Why join the Dog Friendly Clinic Scheme?
Join our community of dog friendly vet clinics today.
The Dog Friendly Clinic Scheme is an exciting collaborative project between Dogs Trust (DT) and the British Veterinary Behaviour Association (BVBA).
The aim of the scheme is to reduce any stress brought about by the necessary provision of veterinary care and to make the provision of veterinary care the most comfortable experience possible for everyone involved.
The PDSA Paw Report 2019 found that most dogs (82–91%) within the UK are registered with a veterinary clinic. Owners may visit the clinic with their dog for a range of reasons, such as routine preventative health care, treatment of illness or injuries and monitoring of chronic disease.
But despite veterinary care being an essential part of dogs’ lives, many dogs find a visit to the vet stressful.
Improving Dog Welfare
By joining the Dog Friendly Clinic Scheme and pledging to reduce canine stress within the veterinary clinic, you are directly improving canine in-clinic welfare. Canine welfare is also important outside the clinic.
A recently published paper from the longitudinal study, Generation Pup, documented that 31% and 35% of owners reported that their dog, at ages six and nine months respectively, was exhibiting behaviour that they found to be a problem.
This can lead to stress and frustration for both the owner and their dog, potential safety issues, compromised canine welfare and ultimately a lessening of the bond between the owner and their canine companion.
Problem behaviours have also been shown to be risk factors for both relinquishment and euthanasia.
By joining the Dog Friendly Clinic Scheme and utilising the veterinary resources available, you will be able to increase in-clinic behavioural knowledge and also be able to advise and support owners with behavioural issues that occur outside the clinic.
Application of this knowledge within the veterinary clinic – alongside directing owners to the owner resources if appropriate – will help to improve the welfare of many of your canine patients.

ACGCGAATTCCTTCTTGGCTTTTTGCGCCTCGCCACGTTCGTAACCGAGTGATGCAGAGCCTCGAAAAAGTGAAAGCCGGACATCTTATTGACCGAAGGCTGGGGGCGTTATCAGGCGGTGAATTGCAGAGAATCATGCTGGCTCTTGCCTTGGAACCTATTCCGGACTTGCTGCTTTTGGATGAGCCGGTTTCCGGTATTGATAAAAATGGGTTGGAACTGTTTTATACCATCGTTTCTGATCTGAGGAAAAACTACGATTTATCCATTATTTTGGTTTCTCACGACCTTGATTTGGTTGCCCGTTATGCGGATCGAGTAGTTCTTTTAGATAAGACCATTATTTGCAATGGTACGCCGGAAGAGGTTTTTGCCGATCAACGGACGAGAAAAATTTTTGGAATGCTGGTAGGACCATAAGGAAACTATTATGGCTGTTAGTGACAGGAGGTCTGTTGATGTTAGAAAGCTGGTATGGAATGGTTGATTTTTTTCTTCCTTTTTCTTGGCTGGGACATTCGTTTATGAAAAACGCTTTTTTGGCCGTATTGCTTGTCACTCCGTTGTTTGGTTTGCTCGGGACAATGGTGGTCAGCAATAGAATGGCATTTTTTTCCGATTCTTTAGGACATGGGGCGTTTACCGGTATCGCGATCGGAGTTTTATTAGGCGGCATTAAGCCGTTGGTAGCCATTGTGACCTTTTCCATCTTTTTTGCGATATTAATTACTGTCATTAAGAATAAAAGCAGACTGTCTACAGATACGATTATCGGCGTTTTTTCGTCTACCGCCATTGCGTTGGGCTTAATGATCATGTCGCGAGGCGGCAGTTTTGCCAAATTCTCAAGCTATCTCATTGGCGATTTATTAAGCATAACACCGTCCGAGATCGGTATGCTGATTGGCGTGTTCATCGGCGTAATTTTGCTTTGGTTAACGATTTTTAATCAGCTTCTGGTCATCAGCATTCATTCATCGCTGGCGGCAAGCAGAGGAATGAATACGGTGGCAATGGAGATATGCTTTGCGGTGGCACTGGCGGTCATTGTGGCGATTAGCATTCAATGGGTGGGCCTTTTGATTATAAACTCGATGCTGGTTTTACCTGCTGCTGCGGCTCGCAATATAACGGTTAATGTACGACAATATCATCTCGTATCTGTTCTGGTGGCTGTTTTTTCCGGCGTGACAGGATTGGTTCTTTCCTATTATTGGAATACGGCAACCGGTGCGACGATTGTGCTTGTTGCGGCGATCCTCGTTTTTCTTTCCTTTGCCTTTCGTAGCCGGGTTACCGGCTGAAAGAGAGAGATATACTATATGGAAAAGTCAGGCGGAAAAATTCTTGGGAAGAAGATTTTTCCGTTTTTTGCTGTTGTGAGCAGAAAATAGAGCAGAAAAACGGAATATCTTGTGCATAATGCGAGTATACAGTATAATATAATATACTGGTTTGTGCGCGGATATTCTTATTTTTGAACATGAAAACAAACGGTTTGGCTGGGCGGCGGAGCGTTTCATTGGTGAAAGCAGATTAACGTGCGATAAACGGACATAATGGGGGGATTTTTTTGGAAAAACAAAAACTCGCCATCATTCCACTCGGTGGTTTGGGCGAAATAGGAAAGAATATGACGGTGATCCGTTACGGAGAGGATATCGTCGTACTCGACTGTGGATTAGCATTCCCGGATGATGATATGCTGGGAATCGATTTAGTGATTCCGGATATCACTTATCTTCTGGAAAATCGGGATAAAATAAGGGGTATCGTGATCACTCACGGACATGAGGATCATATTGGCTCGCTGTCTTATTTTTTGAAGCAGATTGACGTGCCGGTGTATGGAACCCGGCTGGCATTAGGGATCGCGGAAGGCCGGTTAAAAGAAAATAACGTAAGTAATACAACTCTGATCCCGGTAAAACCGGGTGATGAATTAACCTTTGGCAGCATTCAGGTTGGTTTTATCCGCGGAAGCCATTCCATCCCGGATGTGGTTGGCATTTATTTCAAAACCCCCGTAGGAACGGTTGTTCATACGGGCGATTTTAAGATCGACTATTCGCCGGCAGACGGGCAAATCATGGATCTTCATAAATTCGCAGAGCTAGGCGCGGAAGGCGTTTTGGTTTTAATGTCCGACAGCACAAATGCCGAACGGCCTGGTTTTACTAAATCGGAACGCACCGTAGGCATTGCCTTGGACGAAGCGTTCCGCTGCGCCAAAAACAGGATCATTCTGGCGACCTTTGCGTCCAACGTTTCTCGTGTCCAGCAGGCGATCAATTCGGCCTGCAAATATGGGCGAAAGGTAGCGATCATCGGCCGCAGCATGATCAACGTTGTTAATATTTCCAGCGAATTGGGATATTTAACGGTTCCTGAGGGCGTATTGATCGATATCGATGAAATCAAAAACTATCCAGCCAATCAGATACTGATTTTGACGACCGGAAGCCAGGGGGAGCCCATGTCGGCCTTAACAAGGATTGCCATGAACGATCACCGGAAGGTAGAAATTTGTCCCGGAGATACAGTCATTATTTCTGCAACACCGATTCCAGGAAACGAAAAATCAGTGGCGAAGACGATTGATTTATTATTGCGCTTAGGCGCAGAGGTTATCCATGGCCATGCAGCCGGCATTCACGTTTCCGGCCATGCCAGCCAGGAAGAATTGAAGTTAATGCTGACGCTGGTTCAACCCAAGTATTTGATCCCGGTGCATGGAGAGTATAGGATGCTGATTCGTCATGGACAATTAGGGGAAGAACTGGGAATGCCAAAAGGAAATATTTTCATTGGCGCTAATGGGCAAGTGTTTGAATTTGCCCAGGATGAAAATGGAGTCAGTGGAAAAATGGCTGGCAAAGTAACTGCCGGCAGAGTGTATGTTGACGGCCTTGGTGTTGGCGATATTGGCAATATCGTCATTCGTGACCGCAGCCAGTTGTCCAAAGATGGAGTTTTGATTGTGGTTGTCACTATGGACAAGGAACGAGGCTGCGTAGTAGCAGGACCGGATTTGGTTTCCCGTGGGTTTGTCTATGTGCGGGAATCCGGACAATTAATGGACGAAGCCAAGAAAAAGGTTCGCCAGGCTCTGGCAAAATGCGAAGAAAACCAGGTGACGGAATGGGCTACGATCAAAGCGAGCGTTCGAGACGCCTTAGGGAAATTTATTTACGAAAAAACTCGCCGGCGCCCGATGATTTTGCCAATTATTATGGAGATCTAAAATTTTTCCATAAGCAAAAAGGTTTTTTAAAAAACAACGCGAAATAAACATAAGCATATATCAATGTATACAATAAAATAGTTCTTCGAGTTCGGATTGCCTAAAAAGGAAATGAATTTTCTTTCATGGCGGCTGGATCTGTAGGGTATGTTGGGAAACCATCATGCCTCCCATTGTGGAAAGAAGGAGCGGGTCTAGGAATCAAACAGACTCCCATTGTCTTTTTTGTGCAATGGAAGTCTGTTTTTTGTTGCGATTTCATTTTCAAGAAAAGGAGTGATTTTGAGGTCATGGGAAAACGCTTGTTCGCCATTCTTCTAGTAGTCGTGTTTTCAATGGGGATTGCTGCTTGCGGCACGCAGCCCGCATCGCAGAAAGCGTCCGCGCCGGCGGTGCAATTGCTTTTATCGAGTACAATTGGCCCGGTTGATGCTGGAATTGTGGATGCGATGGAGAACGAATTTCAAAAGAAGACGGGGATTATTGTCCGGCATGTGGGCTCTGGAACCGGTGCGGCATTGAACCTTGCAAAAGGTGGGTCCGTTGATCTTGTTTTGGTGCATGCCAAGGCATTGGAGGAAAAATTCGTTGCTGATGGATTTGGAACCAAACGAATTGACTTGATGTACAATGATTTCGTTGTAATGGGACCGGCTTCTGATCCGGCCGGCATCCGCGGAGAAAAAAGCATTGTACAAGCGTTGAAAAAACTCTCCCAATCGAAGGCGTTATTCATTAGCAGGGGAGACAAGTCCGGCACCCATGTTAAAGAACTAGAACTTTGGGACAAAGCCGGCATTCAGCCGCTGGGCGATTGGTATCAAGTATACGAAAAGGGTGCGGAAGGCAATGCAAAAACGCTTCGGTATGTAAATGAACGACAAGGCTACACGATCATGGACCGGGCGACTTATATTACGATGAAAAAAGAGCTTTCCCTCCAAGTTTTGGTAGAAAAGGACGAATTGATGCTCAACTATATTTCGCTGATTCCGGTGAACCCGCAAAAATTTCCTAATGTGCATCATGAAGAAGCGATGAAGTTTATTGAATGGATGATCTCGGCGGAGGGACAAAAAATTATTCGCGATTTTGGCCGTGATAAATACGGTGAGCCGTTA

Alongside these huge benefits for canine welfare, there are many other benefits for both you and your practice if you join the Dog Friendly Clinic Scheme, which are outlined below.
Benefits for the veterinary clinic
Increasing the client-clinic bond
Over a third of dog owners surveyed in a study in 2011 believed that their dog 'hates going to the vet'. This belief can lead to owners finding the thought of veterinary visits stressful, which in turn can lead to a decrease in veterinary clinic visits.
By joining the Dog Friendly Clinic Scheme, you are informing your clients that your veterinary clinic understands the importance of a positive veterinary visit. This will provide reassurance to all owners and therefore increase the client-clinic bond.
The Dog Friendly Clinic Scheme provides easily accessible online behaviour resources designed to support owners.
By directing owners to these resources, your clinic is showing care and dedication, further increasing the client-clinic bond.
They currently cover topics such as:
- understanding their dog’s body language
- preparing for their veterinary clinic visit, including travelling and what to take
- behaviour tips for the veterinary clinic visit, such as helping your dog stay calm in the waiting area and consultation room, as well as helping your dog stay still for examinations and procedures
- how to give medication, such as ear drops, eye drops and oral medication
- how to health-check their dog at home so that their dog is more comfortable when being examined by the nurse or veterinary surgeon